Shipping industry outlook changed to ‘negative’ as coronavirus threatens earnings – Moody’s

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The outlook for the global shipping industry has changed to ‘negative’ from ‘stable’ in the wake of the coronavirus outbreak, Moody’s Investors Service said in a new report.

The change to a negative outlook primarily reflects the expected decline in 2020 EBITDA amid sharply reduced demand for container and dry bulk shipping services as the outbreak hits Chinese manufacturing output and demand for coal and iron ore, especially during the first half of 2020, as well as related economic disruption.

“The earnings of rated shipping companies will likely decline by around 6-10% in 2020 compared with EBITDA growth of almost 40% in 2019,” said Maria Maslovsky, a Vice President and senior analyst at Moody’s.

“Our outlook for the global shipping industry had been stable since May 2017.”

There is a downside risk that the EBITDA of shipping companies globally could decline by 25-30%, similar to levels last seen in 2016 when Hanjin Shipping Co. Ltd. went bankrupt in one of the largest recent failures in the sector.

Moody’s expects the supply-demand balance to tilt toward oversupply for the container shipping and dry bulk segments, especially in the first half of this year. The situation is more positive for tankers at the moment given the recent sharp drop in oil prices.

“We had previously expected demand and supply growth to be largely balanced across these three key shipping segments in 2020. The revised supply and demand forecasts reflect our expectations for the conditions in the specific industry sectors taking into account historical industry trends as well as the likely effect of the coronavirus,” the rating agency said.

Moody’s said “we recently revised down our 2020 baseline growth forecasts for all G-20 economies because we expect the coronavirus to hurt economic growth in many countries through first half of 2020 and to hamper trade.

“Our view of the segment also takes into account both the significant slowdown in Chinese manufacturing of containerised goods and the more recent reports of store closings that are likely to lead to reduced inventories. Positively for container shipping companies, the recent drop in oil prices will help offset fuel costs, especially in light of the IMO 2020 low sulphur fuel regulations that came into effect in January.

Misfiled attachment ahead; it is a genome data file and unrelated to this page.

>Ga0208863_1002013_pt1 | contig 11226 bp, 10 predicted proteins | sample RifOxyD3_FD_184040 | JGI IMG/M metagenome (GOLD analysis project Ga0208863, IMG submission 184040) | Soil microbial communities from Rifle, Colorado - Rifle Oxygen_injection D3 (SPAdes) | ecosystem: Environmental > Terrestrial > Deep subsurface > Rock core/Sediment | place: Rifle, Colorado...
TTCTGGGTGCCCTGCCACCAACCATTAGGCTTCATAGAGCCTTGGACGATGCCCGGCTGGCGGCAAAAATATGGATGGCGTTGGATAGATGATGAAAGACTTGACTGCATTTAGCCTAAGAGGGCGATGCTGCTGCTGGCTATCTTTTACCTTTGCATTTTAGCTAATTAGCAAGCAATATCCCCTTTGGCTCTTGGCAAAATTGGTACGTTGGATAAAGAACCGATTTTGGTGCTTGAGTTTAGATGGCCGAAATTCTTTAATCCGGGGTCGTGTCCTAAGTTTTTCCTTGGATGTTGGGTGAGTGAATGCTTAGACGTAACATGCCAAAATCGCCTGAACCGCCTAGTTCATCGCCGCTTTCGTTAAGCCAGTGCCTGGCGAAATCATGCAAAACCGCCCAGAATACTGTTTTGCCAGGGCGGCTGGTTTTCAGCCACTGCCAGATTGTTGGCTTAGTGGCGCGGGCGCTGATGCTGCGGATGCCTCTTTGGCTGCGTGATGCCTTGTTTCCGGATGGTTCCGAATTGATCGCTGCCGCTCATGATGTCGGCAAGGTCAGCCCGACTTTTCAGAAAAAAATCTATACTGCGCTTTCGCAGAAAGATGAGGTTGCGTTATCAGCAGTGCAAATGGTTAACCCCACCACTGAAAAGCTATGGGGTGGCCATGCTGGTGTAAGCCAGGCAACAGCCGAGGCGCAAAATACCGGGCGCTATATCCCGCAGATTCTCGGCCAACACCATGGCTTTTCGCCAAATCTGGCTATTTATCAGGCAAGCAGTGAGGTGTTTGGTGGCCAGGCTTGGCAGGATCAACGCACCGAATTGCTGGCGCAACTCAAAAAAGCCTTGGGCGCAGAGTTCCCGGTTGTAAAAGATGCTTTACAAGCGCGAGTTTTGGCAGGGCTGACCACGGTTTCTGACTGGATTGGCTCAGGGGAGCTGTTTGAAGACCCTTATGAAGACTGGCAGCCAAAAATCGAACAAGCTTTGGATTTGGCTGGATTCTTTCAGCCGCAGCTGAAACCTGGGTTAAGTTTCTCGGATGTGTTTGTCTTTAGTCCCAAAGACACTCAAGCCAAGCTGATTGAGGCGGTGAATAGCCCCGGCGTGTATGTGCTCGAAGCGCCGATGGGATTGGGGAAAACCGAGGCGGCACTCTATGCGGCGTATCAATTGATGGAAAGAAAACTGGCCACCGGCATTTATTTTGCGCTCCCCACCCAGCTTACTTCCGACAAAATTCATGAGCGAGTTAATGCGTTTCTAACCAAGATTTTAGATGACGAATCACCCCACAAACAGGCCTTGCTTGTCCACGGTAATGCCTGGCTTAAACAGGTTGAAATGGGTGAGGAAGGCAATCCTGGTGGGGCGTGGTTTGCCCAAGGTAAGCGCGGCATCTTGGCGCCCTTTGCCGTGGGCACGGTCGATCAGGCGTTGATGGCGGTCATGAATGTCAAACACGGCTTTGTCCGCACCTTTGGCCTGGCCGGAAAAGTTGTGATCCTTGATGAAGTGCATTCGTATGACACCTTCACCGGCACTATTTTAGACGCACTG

“Some container liners have indicated that the activity in China is picking up, which is a positive, but we are also mindful of the potential for reduced commercial activity in Europe and North America as these regions battle the coronavirus. Although there are a number of large deliveries of new vessels anticipated in 2020, we would expect many of them to be postponed.”

The Moody’s report said that for dry bulk companies, the slow resumption of manufacturing operations in China is a plus because it suggests improved demand for coal and iron ore, two key dry bulk commodities. In addition, port openings in China will also allow for transportation of grains, another large dry bulk commodity. China is the largest importer of dry bulk commodities and the sharp reduction of Chinese demand sent the Baltic Dry Index (BDI), a key benchmark for dry bulk shipping, toward historical lows.

Positively, the BDI has been rising in recent weeks. Still, as coronavirus takes its toll on countries globally, other large importers of dry bulk goods are either already affected, such as Japan, or are likely to become affected in the coming months (such as India). Fleet growth for dry-bulk shipping companies picked up in 2019, but Moody’s expects it to reduce in 2020 through postponements, scrapping and idling.

The negative pressure on tanker shipping companies from reduced demand for oil and oil products because of the coronavirus outbreak has been unexpectedly mitigated by the recent sharp drop in oil prices. Both spot and charter rates have risen significantly in the past week and are likely to remain at elevated levels through April following the announcement of discounts on oil sales by Saudi Arabia.

“Still, the longer-term picture remains uncertain for the tanker sector and, given the global slowdown in growth, we do not expect a large increase in demand for tankers in the medium term. On the positive side, the sector continues to benefit from scrapping related to IMO 2020,” the rating agency said.

In conclusion, the Moody’s report said “we would consider revising the outlook to stable if both the oversupply of vessels declines materially such that shipping supply growth does not exceed demand growth by more than 2% and year-over-year EBITDA growth appears likely to be between -5% and +10%.”